The world of agriculture is on the brink of a revolution, with robotic crop harvesting at its forefront. This technology, which once seemed like a distant dream, is now becoming a reality, promising to transform the way we grow and harvest our food.
A recent study published in Nature  highlights the development of a robotic raspberry harvester, a significant stride in the field of robotic crop harvesting. The researchers designed a soft sensorized physical twin of a raspberry plant to collect force data on fruit picking, training a robotic harvester. The early field demonstrations showed promise in rapid training of a robot for the delicate task of soft fruit picking. Humans have the ability of detecting "how it feels like" at the touch and, therefore, adjust the pressure on the fingers and judge (some may less accurately) how much to pull in order to remove the fruit. Robots aren't born (yet) with either the knowledge of that process or the electro-mechanics to deal with this sequence of pressure-pull.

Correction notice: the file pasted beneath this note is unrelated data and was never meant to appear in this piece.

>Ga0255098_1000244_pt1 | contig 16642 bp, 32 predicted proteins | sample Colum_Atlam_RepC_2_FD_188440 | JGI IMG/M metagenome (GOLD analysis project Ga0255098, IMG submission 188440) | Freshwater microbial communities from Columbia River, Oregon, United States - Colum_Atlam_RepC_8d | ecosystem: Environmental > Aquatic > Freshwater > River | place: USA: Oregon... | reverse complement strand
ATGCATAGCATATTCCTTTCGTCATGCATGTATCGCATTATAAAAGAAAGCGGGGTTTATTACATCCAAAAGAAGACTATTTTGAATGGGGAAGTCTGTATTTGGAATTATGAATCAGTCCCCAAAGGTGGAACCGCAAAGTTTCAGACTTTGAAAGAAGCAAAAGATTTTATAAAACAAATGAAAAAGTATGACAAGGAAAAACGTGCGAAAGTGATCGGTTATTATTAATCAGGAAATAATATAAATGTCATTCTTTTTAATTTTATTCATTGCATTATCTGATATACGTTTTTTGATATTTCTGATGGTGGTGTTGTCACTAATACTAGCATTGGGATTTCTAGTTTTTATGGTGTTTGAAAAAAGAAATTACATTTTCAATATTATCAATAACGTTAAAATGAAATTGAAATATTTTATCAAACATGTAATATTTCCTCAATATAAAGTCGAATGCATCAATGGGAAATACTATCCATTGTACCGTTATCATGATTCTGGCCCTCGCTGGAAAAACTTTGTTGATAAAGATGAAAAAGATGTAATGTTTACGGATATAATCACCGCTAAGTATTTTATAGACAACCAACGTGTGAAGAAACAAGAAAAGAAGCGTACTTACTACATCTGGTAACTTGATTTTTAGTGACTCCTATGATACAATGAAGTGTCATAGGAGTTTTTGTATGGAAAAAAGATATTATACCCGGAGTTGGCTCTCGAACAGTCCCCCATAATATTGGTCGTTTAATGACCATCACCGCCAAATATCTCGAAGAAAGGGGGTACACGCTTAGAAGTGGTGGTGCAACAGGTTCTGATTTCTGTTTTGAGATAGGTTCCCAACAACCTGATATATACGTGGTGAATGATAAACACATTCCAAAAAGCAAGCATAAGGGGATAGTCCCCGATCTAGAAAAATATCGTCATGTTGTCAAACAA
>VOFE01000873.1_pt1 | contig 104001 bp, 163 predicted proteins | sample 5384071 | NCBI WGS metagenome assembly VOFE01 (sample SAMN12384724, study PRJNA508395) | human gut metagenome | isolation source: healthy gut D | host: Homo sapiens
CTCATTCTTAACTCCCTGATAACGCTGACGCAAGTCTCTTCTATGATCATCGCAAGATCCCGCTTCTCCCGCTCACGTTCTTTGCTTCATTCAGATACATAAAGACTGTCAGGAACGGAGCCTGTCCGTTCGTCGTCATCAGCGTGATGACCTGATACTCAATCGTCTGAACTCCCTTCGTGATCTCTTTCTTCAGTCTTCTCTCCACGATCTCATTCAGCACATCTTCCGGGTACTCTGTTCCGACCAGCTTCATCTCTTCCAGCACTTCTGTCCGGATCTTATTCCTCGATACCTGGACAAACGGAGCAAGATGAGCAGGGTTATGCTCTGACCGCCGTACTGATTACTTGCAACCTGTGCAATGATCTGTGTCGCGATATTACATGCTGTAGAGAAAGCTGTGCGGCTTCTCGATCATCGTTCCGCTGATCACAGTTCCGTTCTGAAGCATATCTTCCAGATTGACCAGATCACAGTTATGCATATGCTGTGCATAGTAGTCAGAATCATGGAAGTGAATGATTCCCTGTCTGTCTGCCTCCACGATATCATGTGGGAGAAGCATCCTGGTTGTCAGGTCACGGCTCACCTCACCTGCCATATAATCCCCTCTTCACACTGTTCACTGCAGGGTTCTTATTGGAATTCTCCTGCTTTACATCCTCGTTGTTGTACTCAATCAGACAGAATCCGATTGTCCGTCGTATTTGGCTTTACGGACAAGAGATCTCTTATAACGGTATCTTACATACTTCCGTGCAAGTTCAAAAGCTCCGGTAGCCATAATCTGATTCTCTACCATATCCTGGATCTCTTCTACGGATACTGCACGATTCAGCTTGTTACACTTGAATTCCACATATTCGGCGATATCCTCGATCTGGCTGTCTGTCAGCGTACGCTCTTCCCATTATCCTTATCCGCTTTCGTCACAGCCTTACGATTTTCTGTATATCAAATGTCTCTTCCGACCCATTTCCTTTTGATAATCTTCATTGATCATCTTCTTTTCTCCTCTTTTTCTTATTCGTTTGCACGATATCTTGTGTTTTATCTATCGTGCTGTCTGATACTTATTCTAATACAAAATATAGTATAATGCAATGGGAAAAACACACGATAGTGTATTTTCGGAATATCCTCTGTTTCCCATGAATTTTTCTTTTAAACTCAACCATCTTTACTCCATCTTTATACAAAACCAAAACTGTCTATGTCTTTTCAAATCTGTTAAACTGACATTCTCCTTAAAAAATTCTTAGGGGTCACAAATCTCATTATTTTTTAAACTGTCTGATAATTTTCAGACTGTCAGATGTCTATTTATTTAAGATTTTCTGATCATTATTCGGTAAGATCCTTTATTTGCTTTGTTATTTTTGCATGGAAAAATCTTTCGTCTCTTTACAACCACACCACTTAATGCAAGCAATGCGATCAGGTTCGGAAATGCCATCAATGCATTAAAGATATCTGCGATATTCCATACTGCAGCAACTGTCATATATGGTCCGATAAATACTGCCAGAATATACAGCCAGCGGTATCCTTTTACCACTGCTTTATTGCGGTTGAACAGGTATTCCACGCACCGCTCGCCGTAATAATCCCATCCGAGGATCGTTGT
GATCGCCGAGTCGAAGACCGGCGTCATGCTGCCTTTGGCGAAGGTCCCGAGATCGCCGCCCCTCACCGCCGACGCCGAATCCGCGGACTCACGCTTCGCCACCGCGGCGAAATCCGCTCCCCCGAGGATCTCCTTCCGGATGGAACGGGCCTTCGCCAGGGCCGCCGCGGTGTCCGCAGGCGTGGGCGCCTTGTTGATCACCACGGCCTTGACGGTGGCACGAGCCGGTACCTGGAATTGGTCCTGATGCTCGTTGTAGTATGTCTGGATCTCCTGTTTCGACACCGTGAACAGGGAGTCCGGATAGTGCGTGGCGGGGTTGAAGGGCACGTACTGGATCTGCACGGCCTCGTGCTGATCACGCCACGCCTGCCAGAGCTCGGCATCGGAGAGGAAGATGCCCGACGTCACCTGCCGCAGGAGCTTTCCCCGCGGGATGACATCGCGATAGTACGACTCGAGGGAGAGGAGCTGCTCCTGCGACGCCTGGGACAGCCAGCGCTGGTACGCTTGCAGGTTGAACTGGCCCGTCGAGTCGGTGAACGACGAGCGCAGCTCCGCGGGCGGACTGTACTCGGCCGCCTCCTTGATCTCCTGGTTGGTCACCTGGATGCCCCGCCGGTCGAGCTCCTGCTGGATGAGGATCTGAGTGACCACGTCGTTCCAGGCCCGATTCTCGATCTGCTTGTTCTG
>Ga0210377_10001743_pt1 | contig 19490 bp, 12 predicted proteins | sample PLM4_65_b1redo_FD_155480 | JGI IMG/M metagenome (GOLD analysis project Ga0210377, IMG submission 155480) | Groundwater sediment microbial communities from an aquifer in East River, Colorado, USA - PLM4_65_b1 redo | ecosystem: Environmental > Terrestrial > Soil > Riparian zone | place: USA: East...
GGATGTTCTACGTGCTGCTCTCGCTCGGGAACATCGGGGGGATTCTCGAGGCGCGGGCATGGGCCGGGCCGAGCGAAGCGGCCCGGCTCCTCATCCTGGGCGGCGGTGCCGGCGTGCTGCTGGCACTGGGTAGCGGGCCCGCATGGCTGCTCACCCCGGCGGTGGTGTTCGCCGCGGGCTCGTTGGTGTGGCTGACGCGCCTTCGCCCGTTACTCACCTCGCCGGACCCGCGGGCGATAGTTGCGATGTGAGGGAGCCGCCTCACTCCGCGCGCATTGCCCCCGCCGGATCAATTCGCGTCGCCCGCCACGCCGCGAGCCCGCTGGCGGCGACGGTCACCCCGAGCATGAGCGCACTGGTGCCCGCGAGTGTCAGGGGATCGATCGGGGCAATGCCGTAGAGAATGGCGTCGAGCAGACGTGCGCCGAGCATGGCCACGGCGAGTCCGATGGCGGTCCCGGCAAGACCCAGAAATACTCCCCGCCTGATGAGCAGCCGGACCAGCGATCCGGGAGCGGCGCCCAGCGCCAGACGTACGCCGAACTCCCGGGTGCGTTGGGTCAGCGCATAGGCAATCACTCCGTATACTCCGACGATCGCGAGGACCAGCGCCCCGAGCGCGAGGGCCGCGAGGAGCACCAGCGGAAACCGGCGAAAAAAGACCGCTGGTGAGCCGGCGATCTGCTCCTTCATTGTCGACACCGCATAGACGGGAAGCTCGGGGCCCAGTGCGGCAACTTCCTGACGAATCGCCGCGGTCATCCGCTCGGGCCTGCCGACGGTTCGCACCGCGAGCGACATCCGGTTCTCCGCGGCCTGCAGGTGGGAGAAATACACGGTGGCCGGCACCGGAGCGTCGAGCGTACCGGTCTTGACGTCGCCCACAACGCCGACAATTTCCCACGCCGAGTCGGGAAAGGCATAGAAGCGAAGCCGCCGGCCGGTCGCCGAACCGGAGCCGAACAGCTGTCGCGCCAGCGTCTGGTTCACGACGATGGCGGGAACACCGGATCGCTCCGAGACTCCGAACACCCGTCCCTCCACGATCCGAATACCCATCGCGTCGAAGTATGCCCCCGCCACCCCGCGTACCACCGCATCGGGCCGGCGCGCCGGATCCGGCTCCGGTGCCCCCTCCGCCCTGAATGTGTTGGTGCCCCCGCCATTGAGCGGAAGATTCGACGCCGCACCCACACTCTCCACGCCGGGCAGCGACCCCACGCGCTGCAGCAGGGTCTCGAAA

The Need for Robotic Harvesting
Several factors drive the need for robotic harvesting. The global population is growing, and the demand for food is growing. However, the agricultural workforce is shrinking, exacerbated by events like the COVID-19 pandemic and Brexit.
Robotic harvesters could have a multi-faceted impact on agriculture, including reducing waste, improving produce quality, more stable food security, and a reduced environmental impact.
The Challenges and Solutions
Developing agricultural robots is not without its challenges. The environmental conditions linked to agricultural settings pose large challenges. Outdoor environments can be variable, uncertain, and harsh. This is coupled with every crop, breed, and specific instance also being subject to variability.
The researchers propose a methodology to accelerate harvesting research by fundamentally changing the means by which harvesting robots are designed, optimized, and evaluated. They developed a sensorized physical twin of a raspberry plant, enabling them to measure the forces applied to the fruit when harvesting.
The "pretend" raspberry allows to provide information back to the robot picking that produces the information that a human neurological system computes in a matter of milliseconds.